Thursday, June 11, 2009
Kirk Bausch and his 3 companions, raced their way over 3 mountain passes, through freezing rain and altitudes close to 10,000 feet to compete in the LP200 from Boise to Sun Valley, Idaho last weekend. Their relay team which was comprised of 2 groups of 2 guys, raged through the course in 8 hours and change. Kirk says he needs a few days of recovery worked into his calendar after this epic adventure! This picture is Kirk waiting for his partner to transition.
Monday, June 1, 2009
The Tulsa Tough is just the next challenge for the former model.
Dotsie Bausch got into cycling while working in TV in California.
By JOHN D. FERGUSON World Sports Writer, Tulsa World
Dotsie Bausch has found peace, focus and control in the sport of cycling. The former model spent seven years living a bit out of control fighting eating disorders along with a drug addiction.
However, a move to California in the mid-1990s and a change of careers were a perfect tonic. Bausch also discovered the world of bicycle racing. The healing began in earnest.
Bausch will be part of the Jazz Apple team racing in the fourth Tulsa Tough set for three days beginning Friday night in the Blue Dome District. Saturday's daytime races feature the Brady District and Sunday's finale is set along Riverside Drive and Galveston Street.
Bausch is the first to take responsibility for her life.
She knows her eating disorders began while an undergraduate at Villanova.
Estimates say 5-7 percent of American women suffer from one of the two starving or binge eating disorders at some time during their lives, according to the Medical News Today.
Bausch knows the guilt that comes with those disorders.
But, she is more than healed.
She gives speeches to women on getting help.
"I am super open with it when I speak," Bausch said by telephone from her California home, where Jazz Apple's team spends part of the year before returning to New Zealand. "I am completely recovered and have been for quite a while. There are reasons behind everything. I try to help others navigate through the pain and disease.
"There's lots of shame (connected with the disease). I try to be open and free about it."
Bausch spent 1993-99 suffering while trying to finish school and work.
"Everything changed when I knew I could be totally honest (about the disease)," Bausch said. "Some people go through this for 20 years. It was really bad in the middle for me and working full time as a model in New York. I don't blame the industry. It was all me."
Modeling opened many doors that allowed Bausch to travel and meet great people. But, a drug addiction was part of her daily life, too.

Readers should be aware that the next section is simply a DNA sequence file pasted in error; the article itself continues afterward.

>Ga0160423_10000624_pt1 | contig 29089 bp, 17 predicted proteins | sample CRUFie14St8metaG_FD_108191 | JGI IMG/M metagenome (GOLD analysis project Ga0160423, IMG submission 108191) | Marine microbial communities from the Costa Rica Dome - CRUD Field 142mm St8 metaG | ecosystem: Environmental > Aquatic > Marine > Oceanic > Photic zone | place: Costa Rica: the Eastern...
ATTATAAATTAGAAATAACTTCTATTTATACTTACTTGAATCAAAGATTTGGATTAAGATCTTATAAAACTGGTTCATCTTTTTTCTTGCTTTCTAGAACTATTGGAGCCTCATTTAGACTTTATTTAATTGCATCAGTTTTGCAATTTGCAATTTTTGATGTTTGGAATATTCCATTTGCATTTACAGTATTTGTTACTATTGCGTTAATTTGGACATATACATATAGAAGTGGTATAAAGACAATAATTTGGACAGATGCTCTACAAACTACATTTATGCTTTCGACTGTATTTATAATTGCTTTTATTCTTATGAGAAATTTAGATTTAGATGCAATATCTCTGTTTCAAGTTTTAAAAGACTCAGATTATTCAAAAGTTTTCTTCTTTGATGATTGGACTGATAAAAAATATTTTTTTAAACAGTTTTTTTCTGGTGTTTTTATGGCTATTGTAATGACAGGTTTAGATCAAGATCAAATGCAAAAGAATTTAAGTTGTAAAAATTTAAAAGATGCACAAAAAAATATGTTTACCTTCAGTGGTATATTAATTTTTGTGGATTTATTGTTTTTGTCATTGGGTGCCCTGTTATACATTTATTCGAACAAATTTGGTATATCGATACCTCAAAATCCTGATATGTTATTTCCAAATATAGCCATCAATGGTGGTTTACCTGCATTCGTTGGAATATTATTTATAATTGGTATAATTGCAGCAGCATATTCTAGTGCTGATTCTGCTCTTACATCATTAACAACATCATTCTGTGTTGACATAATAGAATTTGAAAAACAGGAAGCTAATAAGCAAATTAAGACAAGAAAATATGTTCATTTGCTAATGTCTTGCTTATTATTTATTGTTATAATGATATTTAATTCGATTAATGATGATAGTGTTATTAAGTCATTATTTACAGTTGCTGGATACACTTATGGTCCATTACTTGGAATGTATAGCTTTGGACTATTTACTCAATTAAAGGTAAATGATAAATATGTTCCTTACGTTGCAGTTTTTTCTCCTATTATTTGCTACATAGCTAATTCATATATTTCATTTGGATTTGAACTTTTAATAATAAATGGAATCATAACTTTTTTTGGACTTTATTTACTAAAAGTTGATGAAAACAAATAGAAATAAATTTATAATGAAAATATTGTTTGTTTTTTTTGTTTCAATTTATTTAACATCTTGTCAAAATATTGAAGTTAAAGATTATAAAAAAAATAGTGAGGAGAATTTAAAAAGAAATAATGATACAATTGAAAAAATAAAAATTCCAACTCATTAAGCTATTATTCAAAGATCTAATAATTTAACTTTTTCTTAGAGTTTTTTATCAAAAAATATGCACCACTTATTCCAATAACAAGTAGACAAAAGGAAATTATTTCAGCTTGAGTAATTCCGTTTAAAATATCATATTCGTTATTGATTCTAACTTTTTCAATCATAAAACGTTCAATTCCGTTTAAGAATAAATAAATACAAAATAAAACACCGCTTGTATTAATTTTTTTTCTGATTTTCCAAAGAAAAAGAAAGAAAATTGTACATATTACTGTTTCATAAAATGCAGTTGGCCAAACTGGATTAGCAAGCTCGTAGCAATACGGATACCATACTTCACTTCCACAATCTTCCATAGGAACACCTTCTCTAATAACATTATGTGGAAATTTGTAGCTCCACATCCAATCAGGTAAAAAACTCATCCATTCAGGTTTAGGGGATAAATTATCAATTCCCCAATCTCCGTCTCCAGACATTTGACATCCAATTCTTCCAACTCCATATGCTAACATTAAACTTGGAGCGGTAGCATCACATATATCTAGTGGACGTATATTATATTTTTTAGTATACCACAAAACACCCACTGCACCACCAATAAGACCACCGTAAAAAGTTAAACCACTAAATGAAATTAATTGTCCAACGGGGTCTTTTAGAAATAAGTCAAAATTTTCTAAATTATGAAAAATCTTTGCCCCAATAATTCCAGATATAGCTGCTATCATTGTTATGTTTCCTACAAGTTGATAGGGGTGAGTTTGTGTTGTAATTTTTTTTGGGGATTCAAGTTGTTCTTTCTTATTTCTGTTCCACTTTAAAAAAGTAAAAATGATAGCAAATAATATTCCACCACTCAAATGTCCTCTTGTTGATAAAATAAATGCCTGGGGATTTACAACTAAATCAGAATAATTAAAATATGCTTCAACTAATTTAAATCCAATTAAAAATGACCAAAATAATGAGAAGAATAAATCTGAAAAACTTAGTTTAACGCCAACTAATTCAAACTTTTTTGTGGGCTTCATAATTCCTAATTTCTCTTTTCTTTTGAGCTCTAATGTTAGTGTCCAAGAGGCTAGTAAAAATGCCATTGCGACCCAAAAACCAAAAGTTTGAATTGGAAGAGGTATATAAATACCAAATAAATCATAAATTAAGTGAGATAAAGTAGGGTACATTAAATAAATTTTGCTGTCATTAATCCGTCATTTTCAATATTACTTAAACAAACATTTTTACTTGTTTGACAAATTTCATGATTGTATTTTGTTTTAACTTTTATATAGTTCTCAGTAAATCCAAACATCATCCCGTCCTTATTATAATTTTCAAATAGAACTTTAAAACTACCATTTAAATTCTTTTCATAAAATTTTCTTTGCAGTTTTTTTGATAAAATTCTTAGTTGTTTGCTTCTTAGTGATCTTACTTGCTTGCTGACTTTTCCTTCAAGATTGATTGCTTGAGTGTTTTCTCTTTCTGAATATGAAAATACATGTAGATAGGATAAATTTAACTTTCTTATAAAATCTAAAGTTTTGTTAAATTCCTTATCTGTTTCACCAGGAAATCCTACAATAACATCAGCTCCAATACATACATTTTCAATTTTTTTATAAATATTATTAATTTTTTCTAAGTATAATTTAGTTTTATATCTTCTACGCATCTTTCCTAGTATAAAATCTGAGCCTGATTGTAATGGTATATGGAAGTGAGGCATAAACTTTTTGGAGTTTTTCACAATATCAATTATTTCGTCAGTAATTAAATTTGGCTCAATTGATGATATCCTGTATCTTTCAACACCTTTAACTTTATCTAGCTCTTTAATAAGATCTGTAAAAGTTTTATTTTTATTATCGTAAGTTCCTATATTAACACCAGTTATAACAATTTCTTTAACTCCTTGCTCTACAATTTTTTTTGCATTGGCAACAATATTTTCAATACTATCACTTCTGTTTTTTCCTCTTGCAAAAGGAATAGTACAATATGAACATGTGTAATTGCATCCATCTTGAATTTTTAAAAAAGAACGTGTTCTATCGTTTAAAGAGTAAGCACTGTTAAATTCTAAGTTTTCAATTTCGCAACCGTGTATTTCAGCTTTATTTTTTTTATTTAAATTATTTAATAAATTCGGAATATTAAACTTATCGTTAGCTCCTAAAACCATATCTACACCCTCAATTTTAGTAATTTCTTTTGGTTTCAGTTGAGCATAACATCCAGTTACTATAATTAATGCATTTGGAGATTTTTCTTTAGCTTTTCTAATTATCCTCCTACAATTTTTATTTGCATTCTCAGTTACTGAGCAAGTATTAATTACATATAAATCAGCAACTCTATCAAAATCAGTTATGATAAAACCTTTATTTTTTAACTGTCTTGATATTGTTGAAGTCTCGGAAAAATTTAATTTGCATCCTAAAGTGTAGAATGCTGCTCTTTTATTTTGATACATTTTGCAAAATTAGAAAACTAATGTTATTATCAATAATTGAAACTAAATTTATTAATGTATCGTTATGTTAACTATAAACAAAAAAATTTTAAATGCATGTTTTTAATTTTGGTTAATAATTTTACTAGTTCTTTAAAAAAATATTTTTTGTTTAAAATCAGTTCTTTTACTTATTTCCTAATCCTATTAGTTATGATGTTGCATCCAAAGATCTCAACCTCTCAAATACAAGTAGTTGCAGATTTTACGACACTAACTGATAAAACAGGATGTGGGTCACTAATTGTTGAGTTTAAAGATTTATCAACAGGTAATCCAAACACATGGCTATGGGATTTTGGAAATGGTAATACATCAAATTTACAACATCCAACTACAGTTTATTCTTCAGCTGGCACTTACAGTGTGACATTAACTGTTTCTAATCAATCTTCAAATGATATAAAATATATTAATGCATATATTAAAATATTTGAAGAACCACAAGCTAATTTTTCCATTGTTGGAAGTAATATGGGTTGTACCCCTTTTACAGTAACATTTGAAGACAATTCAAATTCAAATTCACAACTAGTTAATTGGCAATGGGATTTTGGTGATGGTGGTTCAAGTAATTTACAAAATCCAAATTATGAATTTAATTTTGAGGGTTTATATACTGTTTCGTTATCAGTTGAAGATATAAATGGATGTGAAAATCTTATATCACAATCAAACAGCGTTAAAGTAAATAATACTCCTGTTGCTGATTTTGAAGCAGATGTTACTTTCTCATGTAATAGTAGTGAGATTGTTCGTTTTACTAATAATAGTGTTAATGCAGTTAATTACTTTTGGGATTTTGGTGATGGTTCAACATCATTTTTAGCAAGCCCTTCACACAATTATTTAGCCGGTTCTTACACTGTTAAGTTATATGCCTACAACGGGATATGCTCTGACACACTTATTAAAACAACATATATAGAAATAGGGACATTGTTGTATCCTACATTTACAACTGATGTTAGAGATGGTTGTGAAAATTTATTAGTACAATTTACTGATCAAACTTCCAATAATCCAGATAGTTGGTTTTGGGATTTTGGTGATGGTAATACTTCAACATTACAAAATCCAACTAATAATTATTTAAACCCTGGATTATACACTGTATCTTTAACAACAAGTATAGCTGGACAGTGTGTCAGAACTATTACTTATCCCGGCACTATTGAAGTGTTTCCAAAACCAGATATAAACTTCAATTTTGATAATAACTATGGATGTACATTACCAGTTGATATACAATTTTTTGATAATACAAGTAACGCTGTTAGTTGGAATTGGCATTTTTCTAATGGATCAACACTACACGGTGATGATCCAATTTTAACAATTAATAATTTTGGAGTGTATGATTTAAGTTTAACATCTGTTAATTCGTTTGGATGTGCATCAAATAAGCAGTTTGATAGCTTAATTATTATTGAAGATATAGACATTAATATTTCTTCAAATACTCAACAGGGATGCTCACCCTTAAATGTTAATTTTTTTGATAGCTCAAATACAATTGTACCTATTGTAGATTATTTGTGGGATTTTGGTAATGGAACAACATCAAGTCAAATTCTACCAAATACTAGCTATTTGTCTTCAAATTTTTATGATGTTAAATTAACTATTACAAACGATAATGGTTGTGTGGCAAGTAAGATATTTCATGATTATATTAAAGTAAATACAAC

"It was all-consuming," said Bausch. "It's terrible for your system, but I was still functioning."
Things started to turn around when Bausch decided to change careers.
The move to California for the Louisville, Ky., native was another positive step.
She got help and discovered cycling in an unusual way.
Bausch moved to California to be a television production artist.
Her first job was on the set of the pilot for "Dharma & Greg."
When the work was done, items from the set were up for grabs such as old chairs and a mountain bike.
Bausch took the bike.
She wanted to ride and saw flyers for a 600-mile ride from San Francisco to Los Angles to benefit AIDS research
Luckily, she changed the knobby tires on the mountain bike before the ride.
Bausch decided she wanted the sleek road bike.
She got a racing license and suddenly took on road racing.
Bausch is considered one of the best climbers and time trial riders in the women's peloton.
She has an impressive list of podium appearances under her belt, capped off by a bronze medal in the time trial at the 2007 Pan American Championships.
She was a member of the U.S. National Team and won two national titles on the velodrome.
Bausch admits she got into riding late at the age of 26. She helps the younger Jazz Apple members as co-captain, setting the example and helping. She credits Jazz Apple team leaders Susy and Chris Pryde for much inspiration.
"Dotsie has a remarkable outlook on things and despite her busy life, she is naturally a nurturing and very open person who makes time for everyone," said Susy Pryde. "Her self-awareness and honesty also make that experience a genuine one."
Bausch's Web site (tulsaworld.com/empower) is dedicated to building better riders. She summed up eating disorders.
"Bulimia and anorexia still remain somewhat taboo (subjects). It doesn't make sense to people. People understand overeating, but it goes the other way, too. Restraining from eating."
The day Bausch was interviewed, she received an e-mail from a Canadian woman who had been battling eating disorders. Bausch knew the woman and how she almost died.
"This was her five-year anniversary," said Bausch, who will sign autographs with her Jazz Apple teammates at Tulsa's Whole Foods Market at 3:45 p.m. Sunday. "And she is completely healed. Even if she was the only one that I've helped that would be enough. It was so cool for that e-mail to come through today. That was worth it."